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Congress Takes Action on Harmful Employment Rules

Harmful Employment Rules

Congress has taken action on two harmful employment rules that NAA/NMHC have fought vigorously to overturn. The House Appropriations Committee passed funding legislation on July 14 that would prevent the Obama Administration from implementing the Labor Department’s controversial overtime final rule that, effective Dec. 1, lifts the overtime pay threshold from $23,660 to $47,476. Second, the National Labor Relations Board (NLRB) could not use any funds to enforce or investigate its joint employer ruling – a ruling that could make apartment firms liable for the actions of subcontractors, suppliers, vendors and temporary staff.
In addition to appropriations action, Rep. Kurt Schrader (D-OR) introduced legislation, the Overtime Reform and Enhancement Act, on July 14 that would require the Labor Department to phase-in the overtime pay threshold over three years so that it would be fully effective beginning Dec. 1, 2019. The bill would also eliminate automatic adjustments to the pay threshold. NAA/NMHC sent a letter to Representative Schrader endorsing the measure.

Overtime Rule

Expected to impact 4.2 million executive, administrative and professional employees who are paid by the hour, or earn less than the threshold, the overtime rule would go into effect Dec. 1, 2016. The final rule would harm the ability of apartment housing employers to implement, and their employees to take advantage of, flexible scheduling options. In addition, the rule would limit career advancement opportunities for employees.
Joint Employer Rule

Joint employers occur when the supervision of an employee’s activity is shared between two or more businesses. And joint employers are required to negotiate with any union representing the jointly employed workers and share liability for National Labor Relations Act violations. The NLRB ruled that it could impose joint employer liability when an entity has “indirect” control and “unexercised potential” of control over another entity’s employees. However, for 30 years before this ruling, entities were designated joint employers when both had “direct and immediate” control over “essential terms and conditions of employment.”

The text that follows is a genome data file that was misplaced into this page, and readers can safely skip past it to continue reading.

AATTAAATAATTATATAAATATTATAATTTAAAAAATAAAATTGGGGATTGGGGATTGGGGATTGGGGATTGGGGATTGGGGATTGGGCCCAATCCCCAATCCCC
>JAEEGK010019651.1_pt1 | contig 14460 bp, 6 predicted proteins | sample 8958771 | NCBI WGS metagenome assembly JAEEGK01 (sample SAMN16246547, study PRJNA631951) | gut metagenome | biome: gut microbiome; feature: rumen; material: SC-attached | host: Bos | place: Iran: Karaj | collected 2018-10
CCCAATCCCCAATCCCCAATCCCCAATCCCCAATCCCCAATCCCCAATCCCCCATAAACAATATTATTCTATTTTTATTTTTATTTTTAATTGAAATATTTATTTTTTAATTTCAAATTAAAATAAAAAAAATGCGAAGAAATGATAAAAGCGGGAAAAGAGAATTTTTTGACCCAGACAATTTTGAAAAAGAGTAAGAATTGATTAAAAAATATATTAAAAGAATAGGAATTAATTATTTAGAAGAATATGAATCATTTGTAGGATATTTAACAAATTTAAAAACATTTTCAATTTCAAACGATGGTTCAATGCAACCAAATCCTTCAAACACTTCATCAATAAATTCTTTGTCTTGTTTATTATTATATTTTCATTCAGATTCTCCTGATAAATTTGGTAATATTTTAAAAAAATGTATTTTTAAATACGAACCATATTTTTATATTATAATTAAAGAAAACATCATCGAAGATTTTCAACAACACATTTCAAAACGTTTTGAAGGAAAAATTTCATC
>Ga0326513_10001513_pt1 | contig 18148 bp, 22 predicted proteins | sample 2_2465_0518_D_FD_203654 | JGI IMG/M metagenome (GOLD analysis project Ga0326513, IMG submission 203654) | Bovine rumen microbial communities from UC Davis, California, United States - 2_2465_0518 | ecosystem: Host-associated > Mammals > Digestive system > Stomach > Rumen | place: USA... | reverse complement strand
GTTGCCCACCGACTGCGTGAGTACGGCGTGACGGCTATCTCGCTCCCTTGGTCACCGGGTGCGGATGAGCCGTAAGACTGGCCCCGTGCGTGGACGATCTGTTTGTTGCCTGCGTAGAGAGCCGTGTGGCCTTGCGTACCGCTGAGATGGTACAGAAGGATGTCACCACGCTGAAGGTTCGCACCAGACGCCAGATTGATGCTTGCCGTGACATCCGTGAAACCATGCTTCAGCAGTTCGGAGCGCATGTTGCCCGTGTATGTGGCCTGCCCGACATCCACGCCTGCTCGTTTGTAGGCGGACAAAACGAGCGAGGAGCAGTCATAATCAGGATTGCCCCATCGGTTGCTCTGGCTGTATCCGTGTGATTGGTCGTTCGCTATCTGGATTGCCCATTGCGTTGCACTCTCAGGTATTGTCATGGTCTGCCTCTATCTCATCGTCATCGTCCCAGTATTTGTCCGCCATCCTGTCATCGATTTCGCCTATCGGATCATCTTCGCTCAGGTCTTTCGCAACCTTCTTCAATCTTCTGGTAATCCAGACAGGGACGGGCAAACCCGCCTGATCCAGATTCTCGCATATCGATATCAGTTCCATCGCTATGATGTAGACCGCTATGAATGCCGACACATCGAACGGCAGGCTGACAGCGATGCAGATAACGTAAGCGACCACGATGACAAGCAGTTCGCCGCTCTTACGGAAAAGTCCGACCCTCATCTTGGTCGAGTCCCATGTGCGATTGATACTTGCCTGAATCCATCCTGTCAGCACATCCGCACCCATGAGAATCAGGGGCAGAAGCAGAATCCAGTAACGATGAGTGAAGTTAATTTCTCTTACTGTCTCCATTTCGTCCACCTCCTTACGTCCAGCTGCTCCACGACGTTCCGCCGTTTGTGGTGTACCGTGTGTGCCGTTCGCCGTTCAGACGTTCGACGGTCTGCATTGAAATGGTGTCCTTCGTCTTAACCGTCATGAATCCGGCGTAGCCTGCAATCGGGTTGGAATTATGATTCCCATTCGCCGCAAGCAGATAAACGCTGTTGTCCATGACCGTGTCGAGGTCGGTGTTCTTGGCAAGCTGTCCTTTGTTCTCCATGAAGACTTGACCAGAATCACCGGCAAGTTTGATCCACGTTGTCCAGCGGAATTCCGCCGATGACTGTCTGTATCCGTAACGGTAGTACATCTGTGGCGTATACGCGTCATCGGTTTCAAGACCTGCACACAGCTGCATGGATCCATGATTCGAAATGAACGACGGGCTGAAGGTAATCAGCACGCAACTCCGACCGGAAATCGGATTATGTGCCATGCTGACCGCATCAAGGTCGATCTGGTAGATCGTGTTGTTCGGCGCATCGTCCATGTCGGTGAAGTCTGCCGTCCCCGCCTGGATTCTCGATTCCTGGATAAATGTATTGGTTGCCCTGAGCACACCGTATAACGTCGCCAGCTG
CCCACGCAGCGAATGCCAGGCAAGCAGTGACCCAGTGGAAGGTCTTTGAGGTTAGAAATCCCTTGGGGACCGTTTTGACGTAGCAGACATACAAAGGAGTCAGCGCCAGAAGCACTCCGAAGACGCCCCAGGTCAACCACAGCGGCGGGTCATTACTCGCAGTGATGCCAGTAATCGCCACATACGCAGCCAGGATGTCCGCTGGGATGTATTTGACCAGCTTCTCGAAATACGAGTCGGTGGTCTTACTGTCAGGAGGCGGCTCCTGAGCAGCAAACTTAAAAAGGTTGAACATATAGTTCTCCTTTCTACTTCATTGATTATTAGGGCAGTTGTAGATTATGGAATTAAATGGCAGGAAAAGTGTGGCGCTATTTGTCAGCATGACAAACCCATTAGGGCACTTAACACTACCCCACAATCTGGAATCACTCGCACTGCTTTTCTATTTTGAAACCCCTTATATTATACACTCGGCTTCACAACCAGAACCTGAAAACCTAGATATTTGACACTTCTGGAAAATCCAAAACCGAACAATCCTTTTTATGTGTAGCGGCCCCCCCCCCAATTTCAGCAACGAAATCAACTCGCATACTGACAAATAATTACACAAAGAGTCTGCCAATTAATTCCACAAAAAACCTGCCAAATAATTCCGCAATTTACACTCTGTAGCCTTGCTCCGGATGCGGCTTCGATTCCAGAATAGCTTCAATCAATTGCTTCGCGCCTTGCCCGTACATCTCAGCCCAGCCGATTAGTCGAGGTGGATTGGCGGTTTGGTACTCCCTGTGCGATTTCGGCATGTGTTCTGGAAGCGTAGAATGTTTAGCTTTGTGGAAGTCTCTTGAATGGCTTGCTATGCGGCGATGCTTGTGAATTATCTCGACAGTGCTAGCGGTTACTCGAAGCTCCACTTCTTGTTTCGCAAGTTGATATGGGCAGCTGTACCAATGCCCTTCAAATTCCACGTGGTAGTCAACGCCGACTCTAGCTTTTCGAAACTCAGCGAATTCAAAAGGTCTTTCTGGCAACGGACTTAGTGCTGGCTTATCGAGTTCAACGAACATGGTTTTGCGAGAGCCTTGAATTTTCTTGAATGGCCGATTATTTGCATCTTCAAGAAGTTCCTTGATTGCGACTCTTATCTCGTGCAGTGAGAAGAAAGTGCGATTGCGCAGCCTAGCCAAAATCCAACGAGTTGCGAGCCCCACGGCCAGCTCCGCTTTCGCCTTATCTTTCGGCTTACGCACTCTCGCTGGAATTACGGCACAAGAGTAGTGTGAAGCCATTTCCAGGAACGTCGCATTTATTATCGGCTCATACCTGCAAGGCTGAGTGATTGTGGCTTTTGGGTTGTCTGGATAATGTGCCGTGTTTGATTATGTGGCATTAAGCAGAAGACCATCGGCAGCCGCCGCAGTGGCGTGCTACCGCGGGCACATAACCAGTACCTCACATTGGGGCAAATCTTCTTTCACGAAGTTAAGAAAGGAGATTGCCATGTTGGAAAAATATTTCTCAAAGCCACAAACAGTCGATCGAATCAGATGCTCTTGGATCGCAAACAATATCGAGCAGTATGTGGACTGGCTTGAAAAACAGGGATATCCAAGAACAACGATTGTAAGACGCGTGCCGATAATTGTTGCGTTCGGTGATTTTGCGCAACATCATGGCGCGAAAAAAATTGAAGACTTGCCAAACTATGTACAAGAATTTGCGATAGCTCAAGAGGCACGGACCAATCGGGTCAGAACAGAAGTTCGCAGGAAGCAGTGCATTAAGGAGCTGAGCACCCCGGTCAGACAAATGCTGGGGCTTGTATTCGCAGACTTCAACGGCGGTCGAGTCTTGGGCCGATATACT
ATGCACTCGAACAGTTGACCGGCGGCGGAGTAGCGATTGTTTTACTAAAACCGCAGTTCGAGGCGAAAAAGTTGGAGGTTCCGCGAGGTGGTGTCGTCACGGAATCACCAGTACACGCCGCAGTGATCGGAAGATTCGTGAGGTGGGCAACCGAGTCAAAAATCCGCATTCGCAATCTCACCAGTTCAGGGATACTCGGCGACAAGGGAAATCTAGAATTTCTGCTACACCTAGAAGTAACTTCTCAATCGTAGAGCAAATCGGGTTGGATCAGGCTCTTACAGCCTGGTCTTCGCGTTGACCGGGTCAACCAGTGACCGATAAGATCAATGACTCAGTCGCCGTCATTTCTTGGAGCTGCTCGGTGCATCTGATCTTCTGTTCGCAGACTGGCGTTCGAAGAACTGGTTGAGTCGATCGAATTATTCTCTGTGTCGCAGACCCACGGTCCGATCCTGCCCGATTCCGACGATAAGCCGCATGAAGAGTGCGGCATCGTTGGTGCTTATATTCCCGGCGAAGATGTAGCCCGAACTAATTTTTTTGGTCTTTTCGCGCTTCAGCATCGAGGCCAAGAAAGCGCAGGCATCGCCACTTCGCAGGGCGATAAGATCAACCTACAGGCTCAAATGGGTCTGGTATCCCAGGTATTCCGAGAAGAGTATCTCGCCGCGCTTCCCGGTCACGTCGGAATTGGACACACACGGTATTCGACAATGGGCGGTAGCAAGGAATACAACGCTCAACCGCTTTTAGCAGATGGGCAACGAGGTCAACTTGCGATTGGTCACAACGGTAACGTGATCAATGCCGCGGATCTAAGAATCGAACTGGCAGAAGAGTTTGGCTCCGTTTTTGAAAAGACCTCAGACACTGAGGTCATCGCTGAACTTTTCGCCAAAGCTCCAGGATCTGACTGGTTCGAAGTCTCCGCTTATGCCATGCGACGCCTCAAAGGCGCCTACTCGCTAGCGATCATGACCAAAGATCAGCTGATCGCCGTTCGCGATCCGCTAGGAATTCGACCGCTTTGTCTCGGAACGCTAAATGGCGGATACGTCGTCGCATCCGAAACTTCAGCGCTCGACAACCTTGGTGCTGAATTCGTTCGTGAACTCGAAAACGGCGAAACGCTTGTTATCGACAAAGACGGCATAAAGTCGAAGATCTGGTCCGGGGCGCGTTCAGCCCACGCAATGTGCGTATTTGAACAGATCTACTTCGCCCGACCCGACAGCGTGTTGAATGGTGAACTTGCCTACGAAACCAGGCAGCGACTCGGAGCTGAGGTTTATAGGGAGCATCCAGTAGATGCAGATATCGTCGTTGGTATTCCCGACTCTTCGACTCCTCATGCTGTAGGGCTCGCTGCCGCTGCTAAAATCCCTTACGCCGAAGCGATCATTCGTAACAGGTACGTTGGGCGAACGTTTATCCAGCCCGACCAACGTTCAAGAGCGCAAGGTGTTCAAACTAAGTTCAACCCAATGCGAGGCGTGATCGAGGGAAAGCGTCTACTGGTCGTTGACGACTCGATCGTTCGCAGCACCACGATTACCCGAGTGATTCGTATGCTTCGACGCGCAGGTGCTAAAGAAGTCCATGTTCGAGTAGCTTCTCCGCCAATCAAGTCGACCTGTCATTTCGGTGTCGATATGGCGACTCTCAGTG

Currently, the outlook for overturning the overtime and joint employer rules is uncertain. On the appropriations front, many observers believe that Congress will be forced to pass a short-term spending bill in September to fund the government until after the election. This could leave decisions on the overtime and joint employer issues for the end of the year or the next Administration. Representative Schrader’s bill may emerge as a viable compromise on the overtime rule if it is able to attract Republican support in both the House and Senate.

Provided by NMHC as part of the NAA/NMHC Joint Legislative Program